Have you drafted your company’s IT budget for 2023? If you haven’t yet, it’s about time you did. Given tech’s role in the modern business world, IT budgeting has become a crucial facet of financial management and overall business planning. Besides, business technology is not exactly cheap. If poorly planned, your IT investments and ventures can turn into a cash drain and a heavy drag on the operations, logistics, and efficiency of the entire organization.
According to Flexera’s 2022 Tech Spend Pulse, organizations spend, on average, 8% of their revenue on IT. So, depending on the organization, the total IT spend can range from thousands to millions of dollars. Seventy-seven percent of the surveyed CIOs and IT executives said their companies allocate over $25 million annually to IT. What’s more, a majority of respondents expected their IT budget to increase.
But don’t let these figures get to your head. There’s more to budgeting than simply putting a price on IT. On top of that, every company has a unique IT infrastructure with goals and objectives that align with the underlying mission or business plan. And that’s exactly what this guide is about — developing an IT budget that suits your business model and digitization goals. Read on and learn a thing or two about creating a successful IT budget in an increasingly tech-reliant world.
Why is IT budgeting so important?
For many organizations, IT is the backbone for several mission-critical initiatives, including day-to-day operations, customer and employee engagements, commercial transactions, business management, product/service delivery, marketing, and communications. As such, IT budgeting, which is a big part of IT planning, can very well determine the success of the enterprise as a whole. After all, IT efficiency is tightly intertwined with overall business performance.
More specifically, making an annual IT budget is important for the following reasons:
- Controls and tracks IT expenses
- Informs the allocation and prioritization of IT funds
- Helps measure the value of IT investments in terms of ROI
- Reveals ways to optimize and cut IT costs
- Ensures you’re making optimal and efficient use of your tech resources
- Helps schedule systems maintenance, updates, and upgrades
- Provides insights into IT road mapping by highlighting potential constraints and gains
- Helps establish and justify IT spend boundaries
- Streamlines bookkeeping
- Empowers digitization
A step-by-step guide to IT budgeting
There’s an old saying, “Failing to plan is planning to fail.” It’s a bit cliché but couldn’t be truer in the context of IT budgeting. Remember, there’s more to IT budgeting than just running the numbers. Although there’s a fair amount of math in budgeting, it also involves several important variables and considerations that won’t fit onto a spreadsheet. What you need is a strategic plan that brings all the puzzle pieces together in an organized manner to create the complete picture. Here are eight steps to doing just that:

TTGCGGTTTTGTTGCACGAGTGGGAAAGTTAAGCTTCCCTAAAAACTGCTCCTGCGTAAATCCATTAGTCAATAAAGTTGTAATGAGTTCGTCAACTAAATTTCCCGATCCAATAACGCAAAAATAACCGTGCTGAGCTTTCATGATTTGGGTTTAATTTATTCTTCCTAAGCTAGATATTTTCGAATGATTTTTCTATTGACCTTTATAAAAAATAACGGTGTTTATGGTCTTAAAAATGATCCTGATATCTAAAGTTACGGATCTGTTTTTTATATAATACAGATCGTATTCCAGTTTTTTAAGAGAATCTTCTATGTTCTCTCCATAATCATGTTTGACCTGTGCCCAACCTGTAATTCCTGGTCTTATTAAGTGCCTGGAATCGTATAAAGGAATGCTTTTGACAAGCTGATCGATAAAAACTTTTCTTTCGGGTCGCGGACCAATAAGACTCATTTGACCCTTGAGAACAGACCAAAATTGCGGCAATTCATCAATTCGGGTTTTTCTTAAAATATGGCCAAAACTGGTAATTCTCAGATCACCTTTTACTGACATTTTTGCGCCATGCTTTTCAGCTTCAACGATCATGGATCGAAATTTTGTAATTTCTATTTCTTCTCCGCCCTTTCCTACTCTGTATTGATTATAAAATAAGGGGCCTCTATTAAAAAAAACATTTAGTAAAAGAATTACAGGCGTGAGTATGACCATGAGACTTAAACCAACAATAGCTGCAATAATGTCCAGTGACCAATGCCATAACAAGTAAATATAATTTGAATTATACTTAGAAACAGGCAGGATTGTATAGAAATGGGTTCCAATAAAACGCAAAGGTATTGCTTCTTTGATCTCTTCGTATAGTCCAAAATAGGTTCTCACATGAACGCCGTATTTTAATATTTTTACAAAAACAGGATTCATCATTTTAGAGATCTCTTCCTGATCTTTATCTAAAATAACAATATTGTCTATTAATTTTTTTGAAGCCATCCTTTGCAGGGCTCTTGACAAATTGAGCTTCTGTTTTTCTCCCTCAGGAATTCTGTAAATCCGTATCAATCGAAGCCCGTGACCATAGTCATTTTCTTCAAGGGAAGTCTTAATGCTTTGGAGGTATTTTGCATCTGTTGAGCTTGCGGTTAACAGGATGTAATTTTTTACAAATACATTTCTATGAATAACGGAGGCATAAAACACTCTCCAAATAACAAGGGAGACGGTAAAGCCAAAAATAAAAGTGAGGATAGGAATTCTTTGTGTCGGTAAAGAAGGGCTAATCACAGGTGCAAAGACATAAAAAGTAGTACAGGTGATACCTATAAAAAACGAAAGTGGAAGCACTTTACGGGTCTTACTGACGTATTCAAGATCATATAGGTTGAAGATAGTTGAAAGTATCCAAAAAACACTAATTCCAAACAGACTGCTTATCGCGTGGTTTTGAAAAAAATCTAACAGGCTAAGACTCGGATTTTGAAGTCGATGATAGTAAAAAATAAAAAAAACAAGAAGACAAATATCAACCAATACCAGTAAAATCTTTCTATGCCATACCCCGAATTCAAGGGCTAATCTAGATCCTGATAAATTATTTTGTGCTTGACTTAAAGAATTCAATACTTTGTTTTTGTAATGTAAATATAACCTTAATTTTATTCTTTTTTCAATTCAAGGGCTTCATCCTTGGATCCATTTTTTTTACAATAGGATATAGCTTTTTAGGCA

Step 1: Review past budgets
It’s always good practice to review and audit earlier budgets before creating a new one. The idea is not to copy what you did last year or the year before but to improve on it. You can learn a lot from past budgets. For instance, you can identify and borrow some of the ideas that worked in the previous budget and avoid or modify those that didn’t. Plus, you get a solid template on which to base the new budget.
Keep in mind that while IT budgeting may be a yearly thing, IT funding is a continuous process. Some funding decisions for 2023 may still depend on tech allocations, spending, and outcomes from previous years. This is another good reason why you should look back before going forward.
Step 2: Set your budget goals
It’s important to set some realistic goals for your IT budget to serve as guardrails for the budgeting process. Crucially, these should align perfectly with your digitization plans and the foreseeable IT requirements for the year. For starters, the budget has to have a limit equal to or below the total sum of money you’ve set aside for IT spending. Setting a realistic budget limit instills a level of financial discipline and ensures the IT expenditure stays well within the company’s abilities.
Another common goal in IT budgeting is cutting unnecessary costs. This often means eliminating redundancies in IT processes, adopting cheaper alternatives to otherwise costly systems/processes, or completely doing away with unproductive or overly expensive items.
Step 3: Identify key spending categories
The next step is to get the scope of your new IT budget based on its goals. Which areas of the IT department or the company will the new budget touch? The answers to this question should give you a broad overview of your IT spend distribution. These categories may vary from budget to budget, but they usually consist of: